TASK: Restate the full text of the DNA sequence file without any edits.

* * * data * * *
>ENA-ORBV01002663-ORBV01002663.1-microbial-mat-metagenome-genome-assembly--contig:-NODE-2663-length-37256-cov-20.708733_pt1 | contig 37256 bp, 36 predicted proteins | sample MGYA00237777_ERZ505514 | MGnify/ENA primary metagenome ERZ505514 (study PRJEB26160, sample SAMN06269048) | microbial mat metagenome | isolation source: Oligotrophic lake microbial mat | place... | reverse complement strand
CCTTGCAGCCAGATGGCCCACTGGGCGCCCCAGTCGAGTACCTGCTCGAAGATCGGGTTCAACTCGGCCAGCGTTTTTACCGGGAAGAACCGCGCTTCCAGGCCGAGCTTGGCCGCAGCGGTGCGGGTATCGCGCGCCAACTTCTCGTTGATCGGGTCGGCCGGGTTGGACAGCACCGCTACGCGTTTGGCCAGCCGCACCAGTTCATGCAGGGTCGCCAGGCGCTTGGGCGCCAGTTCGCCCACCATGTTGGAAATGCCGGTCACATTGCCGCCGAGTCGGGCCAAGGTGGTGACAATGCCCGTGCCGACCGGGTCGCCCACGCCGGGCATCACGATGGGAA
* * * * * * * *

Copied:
>ENA-ORBV01002663-ORBV01002663.1-microbial-mat-metagenome-genome-assembly--contig:-NODE-2663-length-37256-cov-20.708733_pt1 | contig 37256 bp, 36 predicted proteins | sample MGYA00237777_ERZ505514 | MGnify/ENA primary metagenome ERZ505514 (study PRJEB26160, sample SAMN06269048) | microbial mat metagenome | isolation source: Oligotrophic lake microbial mat | place... | reverse complement strand
CCTTGCAGCCAGATGGCCCACTGGGCGCCCCAGTCGAGTACCTGCTCGAAGATCGGGTTCAACTCGGCCAGCGTTTTTACCGGGAAGAACCGCGCTTCCAGGCCGAGCTTGGCCGCAGCGGTGCGGGTATCGCGCGCCAACTTCTCGTTGATCGGGTCGGCCGGGTTGGACAGCACCGCTACGCGTTTGGCCAGCCGCACCAGTTCATGCAGGGTCGCCAGGCGCTTGGGCGCCAGTTCGCCCACCATGTTGGAAATGCCGGTCACATTGCCGCCGAGTCGGGCCAAGGTGGTGACAATGCCCGTGCCGACCGGGTCGCCCACGCCGGGCATCACGATGGGAA